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Biosynthesis of silver nanoparticles by the fungus Arthroderma fulvum and its antifungal activity against genera of Candida, Aspergillus and Fusarium.

Xue B, He D, Gao S, Wang D, Yokoyama K, Wang L - Int J Nanomedicine (2016)

Bottom Line: X-ray diffraction and transmission electron microscopy demonstrated that the biosynthesized AgNPs were crystalline in nature with an average diameter of 15.5±2.5 nm.Optimization results showed that substrate concentration of 1.5 mM, alkaline pH, reaction temperature of 55°C, and reaction time of 10 hours were the optimum conditions for AgNP biosynthesis.Biosynthesized AgNPs showed considerable activity against the tested fungal strains, including Candida spp., Aspergillus spp., and Fusarium spp., especially Candida spp.

View Article: PubMed Central - PubMed

Affiliation: Department of Pathogenobiology, Jilin University Mycology Research Center, Key Laboratory of Pathobiology, Ministry of Education, College of Basic Medical Sciences, Jilin University, Changchun, People's Republic of China.

ABSTRACT
The objective of this study was to find one or more fungal strains that could be utilized to biosynthesize antifungal silver nanoparticles (AgNPs). Using morphological and molecular methods, Arthroderma fulvum was identified as the most effective fungal strain for synthesizing AgNPs. The UV-visible range showed a single peak at 420 nm, which corresponded to the surface plasmon absorbance of AgNPs. X-ray diffraction and transmission electron microscopy demonstrated that the biosynthesized AgNPs were crystalline in nature with an average diameter of 15.5±2.5 nm. Numerous factors could potentially affect the process of biosynthesis, and the main factors are discussed here. Optimization results showed that substrate concentration of 1.5 mM, alkaline pH, reaction temperature of 55°C, and reaction time of 10 hours were the optimum conditions for AgNP biosynthesis. Biosynthesized AgNPs showed considerable activity against the tested fungal strains, including Candida spp., Aspergillus spp., and Fusarium spp., especially Candida spp.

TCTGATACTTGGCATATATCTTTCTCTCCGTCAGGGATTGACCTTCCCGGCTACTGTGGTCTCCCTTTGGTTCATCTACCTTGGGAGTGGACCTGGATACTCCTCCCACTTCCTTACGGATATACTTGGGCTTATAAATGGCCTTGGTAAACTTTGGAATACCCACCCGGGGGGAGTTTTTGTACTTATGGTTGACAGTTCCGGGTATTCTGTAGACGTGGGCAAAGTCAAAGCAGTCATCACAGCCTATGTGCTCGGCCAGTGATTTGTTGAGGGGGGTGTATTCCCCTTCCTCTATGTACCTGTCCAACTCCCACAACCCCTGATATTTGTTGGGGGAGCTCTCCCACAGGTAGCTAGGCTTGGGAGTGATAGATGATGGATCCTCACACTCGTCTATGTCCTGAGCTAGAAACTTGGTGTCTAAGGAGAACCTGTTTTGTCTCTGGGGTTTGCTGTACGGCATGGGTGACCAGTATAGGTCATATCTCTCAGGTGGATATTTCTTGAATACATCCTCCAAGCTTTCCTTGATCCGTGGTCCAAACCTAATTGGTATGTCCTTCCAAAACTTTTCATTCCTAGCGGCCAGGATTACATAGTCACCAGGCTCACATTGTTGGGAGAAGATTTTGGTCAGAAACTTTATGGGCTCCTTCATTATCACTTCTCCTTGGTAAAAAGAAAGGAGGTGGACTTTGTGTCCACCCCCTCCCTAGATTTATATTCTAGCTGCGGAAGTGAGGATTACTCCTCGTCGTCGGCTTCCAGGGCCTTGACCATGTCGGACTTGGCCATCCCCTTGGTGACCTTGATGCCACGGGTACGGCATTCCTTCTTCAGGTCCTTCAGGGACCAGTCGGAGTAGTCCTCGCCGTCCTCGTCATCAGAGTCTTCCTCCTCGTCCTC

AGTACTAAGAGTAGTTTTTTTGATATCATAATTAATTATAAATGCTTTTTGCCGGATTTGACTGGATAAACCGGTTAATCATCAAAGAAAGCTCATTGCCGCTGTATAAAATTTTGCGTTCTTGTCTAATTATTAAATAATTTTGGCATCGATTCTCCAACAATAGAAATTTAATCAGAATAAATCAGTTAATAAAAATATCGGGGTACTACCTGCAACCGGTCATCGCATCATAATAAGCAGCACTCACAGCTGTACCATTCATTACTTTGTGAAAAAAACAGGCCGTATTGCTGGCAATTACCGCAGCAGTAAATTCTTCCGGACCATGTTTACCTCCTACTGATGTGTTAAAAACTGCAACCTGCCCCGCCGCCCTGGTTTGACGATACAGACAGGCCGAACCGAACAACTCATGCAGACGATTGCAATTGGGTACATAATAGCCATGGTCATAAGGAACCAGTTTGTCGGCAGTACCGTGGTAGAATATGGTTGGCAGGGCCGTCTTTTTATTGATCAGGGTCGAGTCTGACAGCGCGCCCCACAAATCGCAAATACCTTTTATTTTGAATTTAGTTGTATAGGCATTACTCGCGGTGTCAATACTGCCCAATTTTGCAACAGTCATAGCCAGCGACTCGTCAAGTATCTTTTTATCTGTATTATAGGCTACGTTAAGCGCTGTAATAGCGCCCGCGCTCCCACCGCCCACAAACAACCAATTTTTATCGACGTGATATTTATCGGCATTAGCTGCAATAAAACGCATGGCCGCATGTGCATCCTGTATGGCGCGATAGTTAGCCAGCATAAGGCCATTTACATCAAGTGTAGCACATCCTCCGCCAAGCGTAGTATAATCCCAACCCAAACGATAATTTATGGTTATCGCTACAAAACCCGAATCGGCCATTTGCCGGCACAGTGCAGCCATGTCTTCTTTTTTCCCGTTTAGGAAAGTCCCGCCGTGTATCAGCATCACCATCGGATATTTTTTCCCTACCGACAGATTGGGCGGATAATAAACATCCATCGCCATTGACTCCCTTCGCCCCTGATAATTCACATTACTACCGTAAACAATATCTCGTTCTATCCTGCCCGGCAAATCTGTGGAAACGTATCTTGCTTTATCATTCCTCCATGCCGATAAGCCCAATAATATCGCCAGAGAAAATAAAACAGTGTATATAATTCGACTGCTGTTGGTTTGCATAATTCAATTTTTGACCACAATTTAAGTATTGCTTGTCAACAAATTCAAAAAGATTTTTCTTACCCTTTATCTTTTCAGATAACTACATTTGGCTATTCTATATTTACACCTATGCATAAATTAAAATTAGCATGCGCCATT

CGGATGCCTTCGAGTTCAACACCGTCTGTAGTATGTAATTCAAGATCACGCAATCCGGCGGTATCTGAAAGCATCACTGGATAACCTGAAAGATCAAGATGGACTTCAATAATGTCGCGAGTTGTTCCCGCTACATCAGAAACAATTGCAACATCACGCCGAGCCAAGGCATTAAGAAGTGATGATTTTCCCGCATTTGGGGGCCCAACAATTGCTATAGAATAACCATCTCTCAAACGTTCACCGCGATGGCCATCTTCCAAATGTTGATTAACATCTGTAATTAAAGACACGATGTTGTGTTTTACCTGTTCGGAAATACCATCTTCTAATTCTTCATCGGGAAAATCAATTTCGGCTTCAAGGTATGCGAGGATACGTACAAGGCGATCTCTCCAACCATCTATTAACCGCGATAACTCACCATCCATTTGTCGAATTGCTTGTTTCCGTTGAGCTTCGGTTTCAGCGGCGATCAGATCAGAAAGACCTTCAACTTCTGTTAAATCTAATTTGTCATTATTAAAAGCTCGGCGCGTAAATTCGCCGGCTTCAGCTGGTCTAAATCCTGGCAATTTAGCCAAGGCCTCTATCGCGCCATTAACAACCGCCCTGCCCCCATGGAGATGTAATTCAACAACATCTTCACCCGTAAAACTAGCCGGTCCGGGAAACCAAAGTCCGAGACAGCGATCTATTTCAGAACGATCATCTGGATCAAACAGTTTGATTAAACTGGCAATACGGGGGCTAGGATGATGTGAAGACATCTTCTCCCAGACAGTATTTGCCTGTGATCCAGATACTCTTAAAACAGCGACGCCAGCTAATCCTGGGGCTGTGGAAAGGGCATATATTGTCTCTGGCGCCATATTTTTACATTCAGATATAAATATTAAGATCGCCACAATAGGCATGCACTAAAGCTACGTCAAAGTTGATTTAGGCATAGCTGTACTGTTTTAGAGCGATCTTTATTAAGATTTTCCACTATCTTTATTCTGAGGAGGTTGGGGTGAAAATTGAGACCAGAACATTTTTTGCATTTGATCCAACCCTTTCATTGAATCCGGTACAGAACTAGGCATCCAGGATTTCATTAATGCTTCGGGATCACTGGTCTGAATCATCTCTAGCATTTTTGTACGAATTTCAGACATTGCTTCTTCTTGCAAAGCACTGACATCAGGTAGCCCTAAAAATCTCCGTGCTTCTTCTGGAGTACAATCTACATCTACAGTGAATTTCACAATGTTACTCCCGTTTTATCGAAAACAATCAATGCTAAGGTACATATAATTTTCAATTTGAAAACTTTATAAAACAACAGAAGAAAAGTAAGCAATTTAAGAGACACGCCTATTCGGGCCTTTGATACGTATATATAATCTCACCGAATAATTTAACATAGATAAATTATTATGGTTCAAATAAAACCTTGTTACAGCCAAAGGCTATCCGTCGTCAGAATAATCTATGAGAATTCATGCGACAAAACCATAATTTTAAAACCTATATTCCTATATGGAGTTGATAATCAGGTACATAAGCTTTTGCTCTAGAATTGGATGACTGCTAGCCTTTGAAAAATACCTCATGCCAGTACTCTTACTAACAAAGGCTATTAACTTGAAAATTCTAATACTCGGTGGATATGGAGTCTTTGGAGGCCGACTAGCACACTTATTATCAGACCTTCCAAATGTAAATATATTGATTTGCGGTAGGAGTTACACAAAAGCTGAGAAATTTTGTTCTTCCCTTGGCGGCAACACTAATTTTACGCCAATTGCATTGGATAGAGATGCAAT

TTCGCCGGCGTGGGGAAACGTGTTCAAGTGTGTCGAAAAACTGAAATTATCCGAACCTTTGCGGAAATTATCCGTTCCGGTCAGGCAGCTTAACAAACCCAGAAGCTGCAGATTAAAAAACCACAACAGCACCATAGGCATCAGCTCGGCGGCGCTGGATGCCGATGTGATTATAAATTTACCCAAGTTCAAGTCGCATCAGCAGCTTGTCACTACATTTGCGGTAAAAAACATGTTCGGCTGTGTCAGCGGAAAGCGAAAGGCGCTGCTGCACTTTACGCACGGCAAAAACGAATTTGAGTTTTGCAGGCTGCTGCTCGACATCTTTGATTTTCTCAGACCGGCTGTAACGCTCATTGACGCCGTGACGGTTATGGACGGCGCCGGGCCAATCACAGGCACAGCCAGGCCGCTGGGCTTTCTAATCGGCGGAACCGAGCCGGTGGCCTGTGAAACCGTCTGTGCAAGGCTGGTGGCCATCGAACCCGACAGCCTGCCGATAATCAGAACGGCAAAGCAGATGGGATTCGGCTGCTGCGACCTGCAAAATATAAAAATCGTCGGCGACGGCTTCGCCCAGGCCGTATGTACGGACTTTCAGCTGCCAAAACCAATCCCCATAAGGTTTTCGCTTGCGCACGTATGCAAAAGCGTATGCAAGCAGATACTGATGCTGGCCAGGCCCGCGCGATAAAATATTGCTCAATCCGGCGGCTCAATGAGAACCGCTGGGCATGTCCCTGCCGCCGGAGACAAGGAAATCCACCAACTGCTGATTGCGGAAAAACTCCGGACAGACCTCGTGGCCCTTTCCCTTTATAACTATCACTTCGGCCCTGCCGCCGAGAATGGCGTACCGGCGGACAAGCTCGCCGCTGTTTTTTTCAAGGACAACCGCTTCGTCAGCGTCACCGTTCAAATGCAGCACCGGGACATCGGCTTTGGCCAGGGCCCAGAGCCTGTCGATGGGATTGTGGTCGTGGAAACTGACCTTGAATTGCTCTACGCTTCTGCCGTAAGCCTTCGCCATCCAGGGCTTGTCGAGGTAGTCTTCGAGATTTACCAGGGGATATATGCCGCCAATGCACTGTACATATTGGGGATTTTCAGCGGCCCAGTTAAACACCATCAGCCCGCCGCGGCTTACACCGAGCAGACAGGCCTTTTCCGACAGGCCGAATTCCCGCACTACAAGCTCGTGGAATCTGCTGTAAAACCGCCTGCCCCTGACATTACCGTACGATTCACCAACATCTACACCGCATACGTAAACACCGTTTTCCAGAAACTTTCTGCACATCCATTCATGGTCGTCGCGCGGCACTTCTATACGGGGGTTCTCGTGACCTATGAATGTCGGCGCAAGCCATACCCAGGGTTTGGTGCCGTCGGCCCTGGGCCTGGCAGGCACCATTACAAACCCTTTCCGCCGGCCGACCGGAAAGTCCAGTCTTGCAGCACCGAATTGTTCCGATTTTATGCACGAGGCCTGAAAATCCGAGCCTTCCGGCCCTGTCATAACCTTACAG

No MeSH data available.


Related in: MedlinePlus

Morphology of Arthroderma fulvum (strain HT77).Notes: (A) Macroscopic morphology (PDA, 28°C, 9 days) and (B) microscopic morphology (×400, stained with lactophenol cotton blue).Abbreviation: PDA, potato dextrose agar.
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f1-ijn-11-1899: Morphology of Arthroderma fulvum (strain HT77).Notes: (A) Macroscopic morphology (PDA, 28°C, 9 days) and (B) microscopic morphology (×400, stained with lactophenol cotton blue).Abbreviation: PDA, potato dextrose agar.

Mentions: The HT77 strain that could rapidly biosynthesize AgNPs, was obtained through the experiment. This strain grew slowly; the colonies incubated on PDA medium at 28°C were 6.5 cm in diameter at day 9. Each colony was suede-like and released red pigment into the PDA (Figure 1A). Conidia were globose to pyriform with 15–25 μm in length, darkly pigmented, had a verrucose external surface, and became multicellular (Figure 1B). Based on these typical characteristics, the strain was identified as the genus Arthroderma. BLAST analysis of the ITS sequence of fungus returned 99% homology to the ITS sequence from Arthroderma fulvum (accession number AB193716.1). Based on the degree of homology typically seen in ITS sequence-related fungi, strain HT77 was identified as Arthroderma fulvum finally.